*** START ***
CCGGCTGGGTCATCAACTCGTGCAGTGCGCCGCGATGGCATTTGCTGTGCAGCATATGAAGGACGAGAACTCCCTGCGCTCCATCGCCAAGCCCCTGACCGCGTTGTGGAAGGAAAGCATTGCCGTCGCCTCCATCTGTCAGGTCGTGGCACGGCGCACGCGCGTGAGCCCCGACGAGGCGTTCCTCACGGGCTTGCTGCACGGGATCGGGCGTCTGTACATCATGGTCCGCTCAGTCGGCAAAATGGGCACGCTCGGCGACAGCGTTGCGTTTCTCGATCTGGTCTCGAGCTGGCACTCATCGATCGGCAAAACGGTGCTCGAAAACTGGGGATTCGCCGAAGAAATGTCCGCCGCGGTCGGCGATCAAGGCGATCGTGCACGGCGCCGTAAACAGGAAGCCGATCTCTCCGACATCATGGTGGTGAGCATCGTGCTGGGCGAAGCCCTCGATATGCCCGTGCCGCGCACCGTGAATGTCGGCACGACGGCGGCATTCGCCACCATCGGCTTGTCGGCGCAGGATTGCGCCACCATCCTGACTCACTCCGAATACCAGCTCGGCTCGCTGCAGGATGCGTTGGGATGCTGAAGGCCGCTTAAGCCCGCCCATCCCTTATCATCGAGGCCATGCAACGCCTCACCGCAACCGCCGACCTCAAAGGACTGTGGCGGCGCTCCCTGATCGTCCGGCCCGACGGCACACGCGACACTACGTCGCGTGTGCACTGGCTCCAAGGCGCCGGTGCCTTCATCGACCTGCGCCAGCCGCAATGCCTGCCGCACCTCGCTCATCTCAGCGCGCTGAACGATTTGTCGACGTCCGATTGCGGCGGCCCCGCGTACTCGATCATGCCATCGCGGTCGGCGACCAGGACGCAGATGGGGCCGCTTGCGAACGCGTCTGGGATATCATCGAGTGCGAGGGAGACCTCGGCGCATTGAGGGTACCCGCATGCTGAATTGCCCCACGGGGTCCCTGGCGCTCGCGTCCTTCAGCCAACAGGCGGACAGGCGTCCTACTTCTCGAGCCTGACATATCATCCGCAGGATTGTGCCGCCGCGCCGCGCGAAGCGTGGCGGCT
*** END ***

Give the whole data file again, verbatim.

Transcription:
CCGGCTGGGTCATCAACTCGTGCAGTGCGCCGCGATGGCATTTGCTGTGCAGCATATGAAGGACGAGAACTCCCTGCGCTCCATCGCCAAGCCCCTGACCGCGTTGTGGAAGGAAAGCATTGCCGTCGCCTCCATCTGTCAGGTCGTGGCACGGCGCACGCGCGTGAGCCCCGACGAGGCGTTCCTCACGGGCTTGCTGCACGGGATCGGGCGTCTGTACATCATGGTCCGCTCAGTCGGCAAAATGGGCACGCTCGGCGACAGCGTTGCGTTTCTCGATCTGGTCTCGAGCTGGCACTCATCGATCGGCAAAACGGTGCTCGAAAACTGGGGATTCGCCGAAGAAATGTCCGCCGCGGTCGGCGATCAAGGCGATCGTGCACGGCGCCGTAAACAGGAAGCCGATCTCTCCGACATCATGGTGGTGAGCATCGTGCTGGGCGAAGCCCTCGATATGCCCGTGCCGCGCACCGTGAATGTCGGCACGACGGCGGCATTCGCCACCATCGGCTTGTCGGCGCAGGATTGCGCCACCATCCTGACTCACTCCGAATACCAGCTCGGCTCGCTGCAGGATGCGTTGGGATGCTGAAGGCCGCTTAAGCCCGCCCATCCCTTATCATCGAGGCCATGCAACGCCTCACCGCAACCGCCGACCTCAAAGGACTGTGGCGGCGCTCCCTGATCGTCCGGCCCGACGGCACACGCGACACTACGTCGCGTGTGCACTGGCTCCAAGGCGCCGGTGCCTTCATCGACCTGCGCCAGCCGCAATGCCTGCCGCACCTCGCTCATCTCAGCGCGCTGAACGATTTGTCGACGTCCGATTGCGGCGGCCCCGCGTACTCGATCATGCCATCGCGGTCGGCGACCAGGACGCAGATGGGGCCGCTTGCGAACGCGTCTGGGATATCATCGAGTGCGAGGGAGACCTCGGCGCATTGAGGGTACCCGCATGCTGAATTGCCCCACGGGGTCCCTGGCGCTCGCGTCCTTCAGCCAACAGGCGGACAGGCGTCCTACTTCTCGAGCCTGACATATCATCCGCAGGATTGTGCCGCCGCGCCGCGCGAAGCGTGGCGGCT